There was quite a split between respondents regarding disclosure requirements of Chinese companies. Quite a few complained that disclosure was largely ignored. How do you feel about them?

CM: You have to put the answer in the context of the pace of change and the rapid development of regulations in China. The goal posts are moving around the field the whole time.

PB: Inevitably there has to be an education process for Chinese companies as to the level of disclosure that's expected by international investors. When putting together an offer document, senior management needs to understand its purpose and make sure it is a fair reflection of the company itself. The market has developed very quickly, there has been a clamour for China exposure; there has been less focus on disclosure than there should be, so it is not at all surprising that education is required.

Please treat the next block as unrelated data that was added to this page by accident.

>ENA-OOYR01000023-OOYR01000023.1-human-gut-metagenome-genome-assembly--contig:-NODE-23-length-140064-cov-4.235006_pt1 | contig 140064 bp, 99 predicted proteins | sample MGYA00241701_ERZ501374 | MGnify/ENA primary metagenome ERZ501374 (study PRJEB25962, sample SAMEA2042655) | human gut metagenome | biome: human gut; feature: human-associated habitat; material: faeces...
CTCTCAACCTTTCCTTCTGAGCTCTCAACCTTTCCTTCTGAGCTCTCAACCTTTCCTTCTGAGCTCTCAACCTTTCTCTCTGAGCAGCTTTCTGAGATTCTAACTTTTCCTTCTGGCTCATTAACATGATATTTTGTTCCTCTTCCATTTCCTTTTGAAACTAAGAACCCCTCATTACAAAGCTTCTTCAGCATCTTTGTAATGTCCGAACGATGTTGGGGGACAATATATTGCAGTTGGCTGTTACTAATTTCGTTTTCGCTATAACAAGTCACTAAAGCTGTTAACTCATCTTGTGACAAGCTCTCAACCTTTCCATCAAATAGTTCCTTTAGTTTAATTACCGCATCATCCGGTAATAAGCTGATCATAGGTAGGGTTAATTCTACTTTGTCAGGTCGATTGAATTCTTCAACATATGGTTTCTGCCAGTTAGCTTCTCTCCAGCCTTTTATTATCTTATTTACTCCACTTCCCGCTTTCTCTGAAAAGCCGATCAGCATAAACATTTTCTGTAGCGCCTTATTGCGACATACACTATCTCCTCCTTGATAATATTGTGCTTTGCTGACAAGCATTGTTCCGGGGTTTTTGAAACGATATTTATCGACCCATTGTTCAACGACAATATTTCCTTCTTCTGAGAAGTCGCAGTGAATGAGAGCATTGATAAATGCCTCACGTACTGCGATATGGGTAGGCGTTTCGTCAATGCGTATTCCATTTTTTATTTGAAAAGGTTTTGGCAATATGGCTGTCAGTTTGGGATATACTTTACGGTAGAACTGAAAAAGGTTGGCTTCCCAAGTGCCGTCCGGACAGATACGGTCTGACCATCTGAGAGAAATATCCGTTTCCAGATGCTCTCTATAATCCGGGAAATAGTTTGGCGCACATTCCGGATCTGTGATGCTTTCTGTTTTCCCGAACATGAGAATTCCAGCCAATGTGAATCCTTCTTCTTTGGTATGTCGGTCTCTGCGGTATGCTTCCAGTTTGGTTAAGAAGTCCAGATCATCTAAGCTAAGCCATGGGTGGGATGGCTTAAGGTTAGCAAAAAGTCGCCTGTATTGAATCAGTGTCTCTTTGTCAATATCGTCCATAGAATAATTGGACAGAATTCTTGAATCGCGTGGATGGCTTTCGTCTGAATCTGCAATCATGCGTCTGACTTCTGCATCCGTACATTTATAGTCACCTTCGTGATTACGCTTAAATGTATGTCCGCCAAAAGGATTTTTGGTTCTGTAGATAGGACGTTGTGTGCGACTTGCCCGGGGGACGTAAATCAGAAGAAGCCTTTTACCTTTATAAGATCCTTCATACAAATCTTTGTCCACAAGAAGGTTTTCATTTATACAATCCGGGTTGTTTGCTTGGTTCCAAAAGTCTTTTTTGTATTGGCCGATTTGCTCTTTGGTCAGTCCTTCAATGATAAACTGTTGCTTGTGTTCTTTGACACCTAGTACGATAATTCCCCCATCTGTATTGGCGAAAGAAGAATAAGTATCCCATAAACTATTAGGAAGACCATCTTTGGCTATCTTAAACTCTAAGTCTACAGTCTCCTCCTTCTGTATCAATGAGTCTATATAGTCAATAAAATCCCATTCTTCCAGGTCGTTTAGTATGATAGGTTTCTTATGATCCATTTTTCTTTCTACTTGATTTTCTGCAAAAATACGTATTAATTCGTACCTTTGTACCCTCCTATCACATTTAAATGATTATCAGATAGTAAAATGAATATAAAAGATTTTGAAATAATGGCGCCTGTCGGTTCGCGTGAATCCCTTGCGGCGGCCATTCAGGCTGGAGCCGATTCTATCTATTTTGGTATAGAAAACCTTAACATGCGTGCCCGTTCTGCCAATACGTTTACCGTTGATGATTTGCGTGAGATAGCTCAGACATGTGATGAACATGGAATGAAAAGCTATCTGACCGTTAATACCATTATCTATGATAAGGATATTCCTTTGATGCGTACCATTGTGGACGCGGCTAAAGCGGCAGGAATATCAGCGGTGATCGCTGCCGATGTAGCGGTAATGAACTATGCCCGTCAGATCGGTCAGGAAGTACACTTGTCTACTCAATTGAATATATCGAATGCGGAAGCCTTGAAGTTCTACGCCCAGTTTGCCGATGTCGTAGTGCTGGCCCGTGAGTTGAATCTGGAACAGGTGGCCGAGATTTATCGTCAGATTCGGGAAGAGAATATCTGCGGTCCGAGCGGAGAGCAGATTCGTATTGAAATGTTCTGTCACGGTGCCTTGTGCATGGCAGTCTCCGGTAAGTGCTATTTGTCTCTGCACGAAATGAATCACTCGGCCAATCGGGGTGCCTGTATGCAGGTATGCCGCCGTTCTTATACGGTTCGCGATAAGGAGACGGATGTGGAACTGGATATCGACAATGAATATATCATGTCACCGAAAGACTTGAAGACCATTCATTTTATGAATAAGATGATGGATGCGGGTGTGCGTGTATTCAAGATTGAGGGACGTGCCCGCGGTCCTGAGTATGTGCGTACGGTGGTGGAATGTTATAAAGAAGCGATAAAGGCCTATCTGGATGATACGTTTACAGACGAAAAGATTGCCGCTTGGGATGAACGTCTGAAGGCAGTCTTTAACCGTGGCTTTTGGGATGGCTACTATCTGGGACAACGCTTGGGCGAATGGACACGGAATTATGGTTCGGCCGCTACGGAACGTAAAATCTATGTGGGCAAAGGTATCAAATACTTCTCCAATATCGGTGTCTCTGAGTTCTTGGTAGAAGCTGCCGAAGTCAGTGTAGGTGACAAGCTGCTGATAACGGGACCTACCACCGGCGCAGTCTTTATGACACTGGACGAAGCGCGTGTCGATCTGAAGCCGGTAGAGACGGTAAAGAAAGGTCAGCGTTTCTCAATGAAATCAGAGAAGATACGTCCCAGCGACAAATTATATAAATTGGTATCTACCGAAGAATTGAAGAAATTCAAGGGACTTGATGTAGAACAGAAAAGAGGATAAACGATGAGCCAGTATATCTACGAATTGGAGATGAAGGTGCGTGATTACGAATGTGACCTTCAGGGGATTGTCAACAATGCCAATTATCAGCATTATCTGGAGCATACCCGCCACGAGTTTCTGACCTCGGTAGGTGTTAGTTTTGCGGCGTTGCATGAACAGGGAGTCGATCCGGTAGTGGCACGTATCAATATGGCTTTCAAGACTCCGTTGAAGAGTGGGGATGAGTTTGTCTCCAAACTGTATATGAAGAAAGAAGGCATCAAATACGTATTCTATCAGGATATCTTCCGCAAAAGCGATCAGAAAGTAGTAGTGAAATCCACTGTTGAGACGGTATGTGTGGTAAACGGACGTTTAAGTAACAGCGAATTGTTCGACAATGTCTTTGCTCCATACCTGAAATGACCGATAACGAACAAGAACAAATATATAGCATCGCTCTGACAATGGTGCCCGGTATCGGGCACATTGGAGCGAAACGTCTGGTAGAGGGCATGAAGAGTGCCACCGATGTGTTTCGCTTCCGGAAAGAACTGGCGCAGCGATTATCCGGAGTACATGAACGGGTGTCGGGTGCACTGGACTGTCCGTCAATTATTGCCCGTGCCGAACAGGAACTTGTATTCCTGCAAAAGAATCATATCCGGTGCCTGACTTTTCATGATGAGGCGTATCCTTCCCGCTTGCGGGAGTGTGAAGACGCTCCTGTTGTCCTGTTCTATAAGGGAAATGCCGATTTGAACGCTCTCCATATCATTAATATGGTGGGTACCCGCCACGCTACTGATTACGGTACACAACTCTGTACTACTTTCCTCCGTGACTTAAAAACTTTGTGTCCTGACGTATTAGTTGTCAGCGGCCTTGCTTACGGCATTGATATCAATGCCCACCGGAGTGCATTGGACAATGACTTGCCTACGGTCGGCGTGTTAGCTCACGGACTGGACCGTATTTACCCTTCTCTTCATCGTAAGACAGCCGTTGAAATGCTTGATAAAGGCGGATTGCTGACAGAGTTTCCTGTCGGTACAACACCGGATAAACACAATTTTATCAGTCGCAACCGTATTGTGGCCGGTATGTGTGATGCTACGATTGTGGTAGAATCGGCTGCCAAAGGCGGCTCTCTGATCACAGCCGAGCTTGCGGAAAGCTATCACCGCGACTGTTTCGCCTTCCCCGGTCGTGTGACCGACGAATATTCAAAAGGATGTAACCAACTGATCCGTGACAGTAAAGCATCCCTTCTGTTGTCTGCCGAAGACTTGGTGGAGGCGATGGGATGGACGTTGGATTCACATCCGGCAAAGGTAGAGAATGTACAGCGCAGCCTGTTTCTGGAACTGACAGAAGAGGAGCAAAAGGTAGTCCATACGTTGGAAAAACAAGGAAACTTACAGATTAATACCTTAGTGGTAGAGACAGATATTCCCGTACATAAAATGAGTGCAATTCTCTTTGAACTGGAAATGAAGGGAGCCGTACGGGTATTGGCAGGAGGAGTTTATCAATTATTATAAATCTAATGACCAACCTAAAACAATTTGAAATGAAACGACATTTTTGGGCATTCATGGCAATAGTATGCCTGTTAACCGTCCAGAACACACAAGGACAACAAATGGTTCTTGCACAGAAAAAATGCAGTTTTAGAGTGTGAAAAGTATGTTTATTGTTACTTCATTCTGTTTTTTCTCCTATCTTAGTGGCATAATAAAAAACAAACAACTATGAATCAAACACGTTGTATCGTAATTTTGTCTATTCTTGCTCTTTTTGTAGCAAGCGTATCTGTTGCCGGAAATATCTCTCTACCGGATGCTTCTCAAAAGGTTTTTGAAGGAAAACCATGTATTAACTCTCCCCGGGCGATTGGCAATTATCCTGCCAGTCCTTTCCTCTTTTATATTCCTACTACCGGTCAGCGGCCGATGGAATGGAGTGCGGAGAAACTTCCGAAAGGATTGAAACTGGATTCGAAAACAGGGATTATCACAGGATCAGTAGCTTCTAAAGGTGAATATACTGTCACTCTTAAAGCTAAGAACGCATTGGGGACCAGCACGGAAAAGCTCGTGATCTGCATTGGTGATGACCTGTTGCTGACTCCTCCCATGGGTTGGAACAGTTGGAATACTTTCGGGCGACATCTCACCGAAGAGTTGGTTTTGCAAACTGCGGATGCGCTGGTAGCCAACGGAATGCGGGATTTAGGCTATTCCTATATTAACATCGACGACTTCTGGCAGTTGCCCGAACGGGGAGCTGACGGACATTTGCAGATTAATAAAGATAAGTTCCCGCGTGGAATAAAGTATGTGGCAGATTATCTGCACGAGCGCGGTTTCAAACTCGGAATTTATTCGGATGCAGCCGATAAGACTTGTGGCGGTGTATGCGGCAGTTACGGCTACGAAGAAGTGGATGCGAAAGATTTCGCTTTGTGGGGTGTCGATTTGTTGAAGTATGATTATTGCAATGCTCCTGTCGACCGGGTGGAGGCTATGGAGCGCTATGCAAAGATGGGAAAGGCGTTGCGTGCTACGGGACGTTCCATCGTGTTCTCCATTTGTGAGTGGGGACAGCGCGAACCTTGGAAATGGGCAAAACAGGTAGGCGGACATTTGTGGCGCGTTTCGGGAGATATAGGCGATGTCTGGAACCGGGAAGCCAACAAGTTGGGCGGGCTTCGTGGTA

There was a mixture of responses as to what obstacles banks faced or expected to face when conducting M&A deals. What do you see as the greatest block, and why?

CM: I was surprised that people don't see management culture as one of the most important obstacles to M&A. That's either because it isn't, or because it's a fact of life and people take it for granted.

Any other thoughts?

CM: Underlying all these questions is a challenge for Hong Kong, which is to maintain high standards of regulation while keeping its competitiveness among other Asian markets. And the answers as well as the pace of change indicate that the dilemma is becoming more acute.

PB: Within structured products, Asia needs to stay plugged into Europe and the US and develop alongside these markets, in particular Europe. There's a challenge within the industry here to ensure that it puts together initiatives in conjunction with what's happening globally, so structured products are co-ordinated on an industry, global basis as much as possible. That's obviously easier said than done, but as a general principle I hope structured products will develop here as they have in Europe and critically in conjunction with the developments in other mature markets.